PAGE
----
At the height of the Cold War, the United States was also fighting a culture war. To counter Soviet propaganda, the U.S. State Department launched a public relations campaign called the Jazz Ambassadors program, sending Louis Armstrong, Duke Ellington, and Dave Brubeck and other leading jazz musicians on tours around the world.

Jordan Kleinman

John Patitucci is a bassist of lightning reflex and strong footing, equally comfortable laying down firm bedrock or dancing around a melodic idea. That flexibility extends to his career: he’s the longtime anchor of the Wayne Shorter Quartet; a linchpin in its spinoff trio, Children of the Light; and a former wing man to keyboardist Chick Corea and drummer Roy Haynes, among others.

Craig Taborn Quartet
Bart Babinski / for ECM Records

Sometimes a theme emerges by chance, revealing itself in the moment. That’s true of this week’s installment of Take Five, featuring new music by a range of smart and searching pianists. A couple of these tracks are from brand-new albums, and a couple are from albums due later in the year. Each is an illustration of deep focus and alert chemistry, along with first-rate pianism.

Zoran Jelenic

George Burton has been a pianist to watch in Philadelphia, his hometown, for almost 20 years now — since the late 1990s, when I was a close observer of the scene, and he was a jazz performance major at Temple University. Burton has since put in countless sideman hours with artists both local (saxophonists Odean Pope and Bootsie Barnes) and international (singer-songwriter Meshell Ndegeocello), not to mention intergalactic (the Sun Ra Arkestra). But he hadn’t released his own album as a leader until last year. 

If you're in Clarksdale, Miss., home of the Delta blues, everybody says you have to go to Red's juke joint. The hole-in-the-wall club is the real deal. It's just a small room, a few tables and a fridge full of beer. Red lights are strung around a low ceiling. On the night we visit, octogenarian Leo "Bud" Welch plays in the center of the room, hunched over a sparkly, hot pink, electric guitar. Red Paden, the owner, sits out front, surveying from behind the bar.

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WBGO Member Event - Celebrating Ella Fitzgerald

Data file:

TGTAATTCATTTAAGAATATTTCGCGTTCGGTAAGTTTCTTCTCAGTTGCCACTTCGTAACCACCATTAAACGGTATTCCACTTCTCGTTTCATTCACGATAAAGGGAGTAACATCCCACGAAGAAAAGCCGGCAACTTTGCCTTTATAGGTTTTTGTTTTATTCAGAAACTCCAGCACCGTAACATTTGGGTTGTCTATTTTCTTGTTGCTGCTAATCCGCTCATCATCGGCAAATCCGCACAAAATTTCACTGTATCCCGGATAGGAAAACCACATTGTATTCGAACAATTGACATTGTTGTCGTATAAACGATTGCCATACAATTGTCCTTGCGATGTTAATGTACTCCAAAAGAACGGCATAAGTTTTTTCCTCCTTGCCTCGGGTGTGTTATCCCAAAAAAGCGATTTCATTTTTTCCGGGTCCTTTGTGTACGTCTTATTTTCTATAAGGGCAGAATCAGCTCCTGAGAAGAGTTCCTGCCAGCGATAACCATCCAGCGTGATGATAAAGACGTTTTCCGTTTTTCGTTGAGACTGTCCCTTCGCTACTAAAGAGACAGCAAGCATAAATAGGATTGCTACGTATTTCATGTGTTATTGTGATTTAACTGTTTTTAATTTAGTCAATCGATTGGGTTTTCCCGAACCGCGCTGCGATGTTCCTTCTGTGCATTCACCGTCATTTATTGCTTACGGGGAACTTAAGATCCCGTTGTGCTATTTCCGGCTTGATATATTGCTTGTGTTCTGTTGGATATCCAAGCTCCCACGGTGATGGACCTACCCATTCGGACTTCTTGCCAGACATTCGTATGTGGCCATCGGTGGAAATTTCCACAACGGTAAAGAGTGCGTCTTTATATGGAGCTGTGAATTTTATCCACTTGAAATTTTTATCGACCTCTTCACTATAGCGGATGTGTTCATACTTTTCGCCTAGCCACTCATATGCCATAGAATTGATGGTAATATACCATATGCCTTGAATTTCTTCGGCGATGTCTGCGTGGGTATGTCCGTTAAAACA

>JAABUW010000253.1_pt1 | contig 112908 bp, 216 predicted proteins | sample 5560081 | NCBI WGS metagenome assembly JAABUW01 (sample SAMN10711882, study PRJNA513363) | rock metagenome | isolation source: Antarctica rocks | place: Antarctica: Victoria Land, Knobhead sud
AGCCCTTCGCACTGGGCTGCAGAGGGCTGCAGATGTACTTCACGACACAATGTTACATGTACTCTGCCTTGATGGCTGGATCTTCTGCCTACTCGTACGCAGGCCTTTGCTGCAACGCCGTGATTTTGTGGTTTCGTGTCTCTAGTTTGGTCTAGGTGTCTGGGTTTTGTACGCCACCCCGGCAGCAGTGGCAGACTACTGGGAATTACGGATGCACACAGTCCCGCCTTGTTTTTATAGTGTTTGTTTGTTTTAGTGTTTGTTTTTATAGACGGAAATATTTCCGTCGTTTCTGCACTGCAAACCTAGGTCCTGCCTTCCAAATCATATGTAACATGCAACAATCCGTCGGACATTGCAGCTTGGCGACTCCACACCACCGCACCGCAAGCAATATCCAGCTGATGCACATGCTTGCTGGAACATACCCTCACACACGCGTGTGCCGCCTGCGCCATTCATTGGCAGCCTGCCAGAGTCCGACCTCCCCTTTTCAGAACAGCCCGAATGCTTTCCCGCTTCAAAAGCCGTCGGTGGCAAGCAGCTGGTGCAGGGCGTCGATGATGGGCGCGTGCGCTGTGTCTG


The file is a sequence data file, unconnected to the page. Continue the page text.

Women's Jazz Festival at Schomburg Center March 27, 2017

WBGO News

Governor Christie delivers his budget plan to NJ Legislature
Tim Larsen/Governor's Office

In his final budget speech to New Jersey's Legislature Governor Chris Christie offered a $35.5 billion plan that does not include his so-called school fairness formula for spending the same amount on every student.

Christie says the 2008 school funding formula hasn't worked. He's willing to work with lawmakers on a new one, but says he wants it done within a hundred days.

Ang Santos / WBGO

New York City Mayor Bill de Blasio is laying out a new strategy to reduce homelessness across the five boroughs.  He says the city will stop using private apartments, known as cluster sites, and commercial hotels to house the homeless.  He says they’ll build new or expand on existing shelters.

“Ninety new shelters will be necessary.  We think it’s more than a fair trade off to build new and better facilities, cleaner, safer facilities.  The overall number of buildings that are addressing the homeless crisis will be reduced by forty-five percent,” de Blasio said.

Assembly Financial Institutions Committee votes to advance the measure.
Phil Gregory

New Jersey lawmakers are considering legislation that would require operators of publicly accessible payment and withdrawal machines to inspect them every day to make sure a skimming device hasn’t been installed on them.

Assemblyman Dan Benson is one of the sponsors of the measure. He says consumers might not be able to tell if an ATM had a skimmer that could be used to steal their personal information and empty their bank account.

College officials testify at NJ legislative hearing
Phil Gregory

New Jersey lawmakers are focusing on hunger among college students.

Carey Wilson directs off-campus living at Rutgers University New Brunswick. She says a food pantry opened there in September to support students who don't have enough money for food.

"We have students who are disconnected from families and therefore lacking the support they need when times are tough.  We have returning adult students who are coming back to school after a layoff and have to support their family. We have students who are choosing between paying for textbooks and paying for food."

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